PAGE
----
A safety initiative at Cambridgeshire’s well-known “Secret Garden Party” music and whatever festival saw the local police collaborating with an organisation called The Loop to test festivalgoers illicit drugs and make sure they were staying safe.
The Loop team had a 25 grand FTIR spectrometer to do the testing and if it showed up contaminants they’d advise users to ditch their product and get back to enjoying the music and dancing instead. The Guardian described the initiative as pioneering, which it was in the UK, although similar services have been running in Austria, Switzerland and The Netherlands for years (the UK lags way behind on drug policies, what a surprise). Although The Vice reports that only 250 drug samples were tested. There were some nasties that showed up in the spectra a lot of sugar used to cut MDMA, antimalarials that had been sold as cocaine, and some pills that were actually just cement.
The Loop is a team of experienced drug workers collaborating with analytical chemists. If someone offered up a sample of their drugs for testing, the team would hang on to that sample after testing and the users were offered an amnesty so they could hand over the rest without charge or they could opt to keep them but given some advice on drug abuse. It was all about safety and not policing.
Loop team member Henry Fisher had this to say in The Independent:
What has been demonstrated in a small corner of a field this weekend is something more fundamental: treat people who want to use drugs with respect, and they will respond to the advice given to them sensibly. If such enlightened thinking were applied more widely to UK drug policy, the returns in reduced drug deaths and hospitalisations would be vast. That really would be cause for a serious party.
Paradoxically, the festival’s website FAQ stated this: “Please be aware that The Secret Garden Party does not tolerate illegal drug use. Anyone caught using or distributing illegal drugs will be severely reprimanded. Drug detection dogs will be working on the gates in order to stop any illegal drugs entering the site. There will be a police presence inside the event, please respect them. Drugs are ILLEGAL.”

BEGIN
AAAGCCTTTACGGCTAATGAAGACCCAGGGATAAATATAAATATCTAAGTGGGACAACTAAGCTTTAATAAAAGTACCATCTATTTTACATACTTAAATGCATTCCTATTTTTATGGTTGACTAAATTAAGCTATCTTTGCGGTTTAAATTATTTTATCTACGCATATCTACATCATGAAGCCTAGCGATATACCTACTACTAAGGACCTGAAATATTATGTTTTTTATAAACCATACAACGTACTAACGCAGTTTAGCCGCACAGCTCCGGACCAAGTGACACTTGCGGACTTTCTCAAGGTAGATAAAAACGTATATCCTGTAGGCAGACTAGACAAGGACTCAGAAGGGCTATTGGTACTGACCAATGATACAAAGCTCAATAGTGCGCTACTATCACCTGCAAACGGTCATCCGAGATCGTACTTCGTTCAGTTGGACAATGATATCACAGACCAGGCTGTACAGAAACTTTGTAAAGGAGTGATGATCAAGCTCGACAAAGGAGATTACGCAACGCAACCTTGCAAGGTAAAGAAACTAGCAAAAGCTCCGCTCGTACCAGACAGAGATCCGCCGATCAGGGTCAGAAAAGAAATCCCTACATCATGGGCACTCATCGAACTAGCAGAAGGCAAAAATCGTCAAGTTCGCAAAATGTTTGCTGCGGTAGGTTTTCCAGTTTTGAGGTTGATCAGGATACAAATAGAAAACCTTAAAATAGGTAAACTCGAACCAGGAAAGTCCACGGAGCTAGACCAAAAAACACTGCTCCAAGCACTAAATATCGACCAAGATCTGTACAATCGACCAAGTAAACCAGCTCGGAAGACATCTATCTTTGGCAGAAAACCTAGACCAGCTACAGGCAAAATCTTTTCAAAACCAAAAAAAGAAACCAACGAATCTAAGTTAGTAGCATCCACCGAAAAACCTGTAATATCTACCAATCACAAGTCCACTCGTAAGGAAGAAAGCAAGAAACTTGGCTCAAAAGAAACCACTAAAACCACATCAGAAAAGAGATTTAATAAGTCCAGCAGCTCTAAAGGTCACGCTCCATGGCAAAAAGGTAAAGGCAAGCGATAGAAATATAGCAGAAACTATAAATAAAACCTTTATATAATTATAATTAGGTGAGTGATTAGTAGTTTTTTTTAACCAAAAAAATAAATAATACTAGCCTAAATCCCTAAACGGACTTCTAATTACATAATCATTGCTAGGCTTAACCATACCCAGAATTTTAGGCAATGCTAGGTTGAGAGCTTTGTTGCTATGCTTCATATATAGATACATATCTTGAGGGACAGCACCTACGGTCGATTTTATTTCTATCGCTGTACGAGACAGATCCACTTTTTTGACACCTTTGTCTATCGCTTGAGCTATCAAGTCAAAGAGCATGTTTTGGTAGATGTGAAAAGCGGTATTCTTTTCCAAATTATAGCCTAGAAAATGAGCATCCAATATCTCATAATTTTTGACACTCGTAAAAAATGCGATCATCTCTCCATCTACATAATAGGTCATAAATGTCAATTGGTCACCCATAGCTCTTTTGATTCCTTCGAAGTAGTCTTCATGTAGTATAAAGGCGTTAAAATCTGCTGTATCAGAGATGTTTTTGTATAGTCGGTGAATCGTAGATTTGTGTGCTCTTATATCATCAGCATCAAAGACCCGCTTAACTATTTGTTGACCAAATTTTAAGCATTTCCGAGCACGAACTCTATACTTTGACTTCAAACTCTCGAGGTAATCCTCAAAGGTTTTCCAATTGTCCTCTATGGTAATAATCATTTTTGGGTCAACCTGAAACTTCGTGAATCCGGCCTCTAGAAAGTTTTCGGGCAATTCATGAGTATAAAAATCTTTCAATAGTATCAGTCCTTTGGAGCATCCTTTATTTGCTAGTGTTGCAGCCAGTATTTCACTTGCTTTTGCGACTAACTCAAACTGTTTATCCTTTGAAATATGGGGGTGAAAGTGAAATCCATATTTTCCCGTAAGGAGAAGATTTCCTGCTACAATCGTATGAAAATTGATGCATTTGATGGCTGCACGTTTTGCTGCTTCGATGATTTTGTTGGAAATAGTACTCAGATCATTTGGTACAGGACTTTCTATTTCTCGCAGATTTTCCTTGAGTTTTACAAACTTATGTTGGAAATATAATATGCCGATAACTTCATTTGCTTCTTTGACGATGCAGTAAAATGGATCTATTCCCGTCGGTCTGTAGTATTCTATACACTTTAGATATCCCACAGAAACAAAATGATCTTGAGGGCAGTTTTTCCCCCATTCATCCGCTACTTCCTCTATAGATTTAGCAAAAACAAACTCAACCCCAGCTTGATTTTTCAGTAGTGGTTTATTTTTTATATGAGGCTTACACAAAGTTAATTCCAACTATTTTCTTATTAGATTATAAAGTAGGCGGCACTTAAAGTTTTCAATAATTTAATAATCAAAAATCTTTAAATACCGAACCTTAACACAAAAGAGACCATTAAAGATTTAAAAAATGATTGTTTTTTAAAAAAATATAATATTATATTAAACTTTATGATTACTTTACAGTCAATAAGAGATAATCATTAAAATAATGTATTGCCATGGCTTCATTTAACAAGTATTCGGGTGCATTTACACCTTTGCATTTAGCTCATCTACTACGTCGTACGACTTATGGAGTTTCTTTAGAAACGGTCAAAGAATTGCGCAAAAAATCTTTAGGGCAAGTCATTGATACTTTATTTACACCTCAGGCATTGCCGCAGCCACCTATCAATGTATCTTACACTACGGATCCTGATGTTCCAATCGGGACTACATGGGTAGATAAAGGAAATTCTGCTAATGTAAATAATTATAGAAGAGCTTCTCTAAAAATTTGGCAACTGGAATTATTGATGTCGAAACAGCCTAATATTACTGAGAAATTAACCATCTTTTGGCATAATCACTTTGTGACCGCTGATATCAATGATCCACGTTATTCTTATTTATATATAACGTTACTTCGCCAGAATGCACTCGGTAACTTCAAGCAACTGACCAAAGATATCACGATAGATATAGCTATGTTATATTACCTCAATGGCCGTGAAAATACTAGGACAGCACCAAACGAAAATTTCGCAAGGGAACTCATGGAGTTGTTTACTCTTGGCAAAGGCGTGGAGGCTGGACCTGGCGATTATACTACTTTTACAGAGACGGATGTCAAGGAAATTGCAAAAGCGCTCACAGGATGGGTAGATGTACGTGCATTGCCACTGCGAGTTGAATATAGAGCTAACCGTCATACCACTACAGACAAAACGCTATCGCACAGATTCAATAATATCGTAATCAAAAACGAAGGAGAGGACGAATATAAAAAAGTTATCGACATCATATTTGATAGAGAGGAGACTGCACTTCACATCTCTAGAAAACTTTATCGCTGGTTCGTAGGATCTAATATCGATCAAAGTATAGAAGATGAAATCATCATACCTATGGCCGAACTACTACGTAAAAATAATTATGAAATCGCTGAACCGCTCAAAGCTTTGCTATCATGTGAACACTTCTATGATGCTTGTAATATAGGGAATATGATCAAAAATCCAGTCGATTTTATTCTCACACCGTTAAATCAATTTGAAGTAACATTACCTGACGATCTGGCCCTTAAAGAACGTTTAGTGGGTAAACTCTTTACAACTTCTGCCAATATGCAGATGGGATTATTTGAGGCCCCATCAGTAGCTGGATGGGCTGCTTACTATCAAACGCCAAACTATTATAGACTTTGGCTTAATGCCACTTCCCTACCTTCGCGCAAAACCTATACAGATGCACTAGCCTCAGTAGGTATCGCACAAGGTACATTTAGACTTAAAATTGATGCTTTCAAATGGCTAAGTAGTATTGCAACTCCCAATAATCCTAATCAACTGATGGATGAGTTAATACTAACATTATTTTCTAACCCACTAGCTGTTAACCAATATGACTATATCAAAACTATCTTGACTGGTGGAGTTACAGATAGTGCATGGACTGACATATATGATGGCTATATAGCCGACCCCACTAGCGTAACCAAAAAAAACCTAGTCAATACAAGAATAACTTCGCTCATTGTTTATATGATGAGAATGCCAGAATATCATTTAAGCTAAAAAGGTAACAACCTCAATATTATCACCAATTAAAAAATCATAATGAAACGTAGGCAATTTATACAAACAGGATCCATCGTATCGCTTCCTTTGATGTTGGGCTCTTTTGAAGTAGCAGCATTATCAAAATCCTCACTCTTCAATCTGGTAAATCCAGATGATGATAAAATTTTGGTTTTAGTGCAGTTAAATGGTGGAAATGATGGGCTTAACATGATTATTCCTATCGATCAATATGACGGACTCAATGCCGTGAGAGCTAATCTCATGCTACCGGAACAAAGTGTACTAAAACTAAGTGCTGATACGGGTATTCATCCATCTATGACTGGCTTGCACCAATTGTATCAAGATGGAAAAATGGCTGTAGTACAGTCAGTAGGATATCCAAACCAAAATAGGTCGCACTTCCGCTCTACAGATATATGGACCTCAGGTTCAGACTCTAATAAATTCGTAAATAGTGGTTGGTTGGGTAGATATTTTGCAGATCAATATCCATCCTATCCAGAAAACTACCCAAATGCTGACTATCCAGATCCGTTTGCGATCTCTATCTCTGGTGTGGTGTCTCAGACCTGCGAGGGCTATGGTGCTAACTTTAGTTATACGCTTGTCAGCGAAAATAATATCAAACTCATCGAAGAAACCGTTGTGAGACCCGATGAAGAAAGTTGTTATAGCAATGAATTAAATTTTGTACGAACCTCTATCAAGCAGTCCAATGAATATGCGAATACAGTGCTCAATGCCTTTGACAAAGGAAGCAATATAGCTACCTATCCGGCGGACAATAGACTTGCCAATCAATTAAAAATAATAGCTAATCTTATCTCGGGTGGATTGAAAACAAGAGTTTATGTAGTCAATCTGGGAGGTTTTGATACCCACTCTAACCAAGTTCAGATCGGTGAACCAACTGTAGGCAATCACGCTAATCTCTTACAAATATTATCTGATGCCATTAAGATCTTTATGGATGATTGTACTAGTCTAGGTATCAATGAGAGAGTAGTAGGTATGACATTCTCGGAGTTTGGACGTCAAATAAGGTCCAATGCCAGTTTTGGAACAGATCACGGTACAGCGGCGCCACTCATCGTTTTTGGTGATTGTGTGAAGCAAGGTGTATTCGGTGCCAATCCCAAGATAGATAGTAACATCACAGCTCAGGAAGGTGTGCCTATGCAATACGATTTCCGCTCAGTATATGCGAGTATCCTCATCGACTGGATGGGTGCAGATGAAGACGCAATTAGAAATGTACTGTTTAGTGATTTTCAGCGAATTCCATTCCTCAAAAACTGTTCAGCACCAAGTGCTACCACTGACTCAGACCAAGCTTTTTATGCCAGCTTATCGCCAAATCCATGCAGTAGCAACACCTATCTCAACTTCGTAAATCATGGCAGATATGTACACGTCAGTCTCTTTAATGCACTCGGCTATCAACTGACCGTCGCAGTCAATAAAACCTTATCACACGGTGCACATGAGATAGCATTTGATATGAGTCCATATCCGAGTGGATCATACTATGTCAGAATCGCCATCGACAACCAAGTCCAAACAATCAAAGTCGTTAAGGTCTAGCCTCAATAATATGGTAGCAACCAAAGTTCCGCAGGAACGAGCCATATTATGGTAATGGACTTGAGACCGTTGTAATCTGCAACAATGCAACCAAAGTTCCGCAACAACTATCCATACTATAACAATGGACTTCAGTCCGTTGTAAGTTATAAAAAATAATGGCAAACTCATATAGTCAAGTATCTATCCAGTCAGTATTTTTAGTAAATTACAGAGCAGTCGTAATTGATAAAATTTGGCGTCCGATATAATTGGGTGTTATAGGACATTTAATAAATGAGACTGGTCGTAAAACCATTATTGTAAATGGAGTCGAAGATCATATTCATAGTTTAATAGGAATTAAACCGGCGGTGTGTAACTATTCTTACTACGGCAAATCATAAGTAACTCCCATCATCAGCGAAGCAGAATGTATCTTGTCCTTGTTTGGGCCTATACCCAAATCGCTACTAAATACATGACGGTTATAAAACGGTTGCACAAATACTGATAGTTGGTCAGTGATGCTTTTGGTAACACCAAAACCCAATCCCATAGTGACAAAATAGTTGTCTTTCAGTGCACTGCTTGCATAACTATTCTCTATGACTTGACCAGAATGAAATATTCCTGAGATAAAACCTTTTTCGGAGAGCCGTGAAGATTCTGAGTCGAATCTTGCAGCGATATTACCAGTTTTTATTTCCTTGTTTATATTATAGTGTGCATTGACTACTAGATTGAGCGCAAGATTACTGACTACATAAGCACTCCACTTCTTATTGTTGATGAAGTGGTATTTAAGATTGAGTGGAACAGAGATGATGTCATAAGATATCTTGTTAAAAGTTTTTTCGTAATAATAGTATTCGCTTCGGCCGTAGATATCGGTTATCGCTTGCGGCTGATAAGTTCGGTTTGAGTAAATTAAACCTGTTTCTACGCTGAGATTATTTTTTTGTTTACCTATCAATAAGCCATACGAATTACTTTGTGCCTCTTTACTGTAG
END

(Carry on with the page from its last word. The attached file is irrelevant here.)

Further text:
I asked Loop team member Jens Thomas for the skinny on the FTIR for my SpectroscopyNOW column:
“The FTIR is fantastic as far as it goes, as it allows us to identify a sample in under a couple of minutes and feed that back to the drugs workers so that they can advise the client on how to proceed safely if they are resolved to take the drug,” Thomas told me. “For probably 80-90% of what we see, the FTIR is enough; we can identify the primary component and then run a simple subtraction analysis to see if the sample is substantially adulterated with anything else.”
Adding, “However, as we work with more samples, we are seeing where the limitations of the technique lie. Some of the binders and fillers in ecstasy pills can mask the signal from MDMA, so we need to run a solvent extraction to extract the active component, and then analyse the extract with the FTIR; which obviously adds considerably to the time and effort required to get a result. Also some drugs are so potent (e.g. LSD) that they are present in such trace quantities that we cannot see them with the FTIR. In addition, FTIR is only (currently) a qualitative technique, so we need to run additional tests in order to quantify the MDMA in a pill, as this is crucial information for someone considering taking it. Some of the pills are so strong (>200mg) that taking two (double-dropping – something that used to be very common a few years ago when pills were weaker) could be pushing into lethal dose territory.
We are therefore looking to augment the FTIR with additional techniques, firstly to extend the range of what we can test, but also to provide additional confidence in the results we’re getting from the FTIR. Mass spec is something we’re interested in as it seems to have the sensitivity required and the latest machines are robust and portable enough that we could consider using them in the sub-optimal conditions we usually work in – i.e. knee deep in mud at festivals!”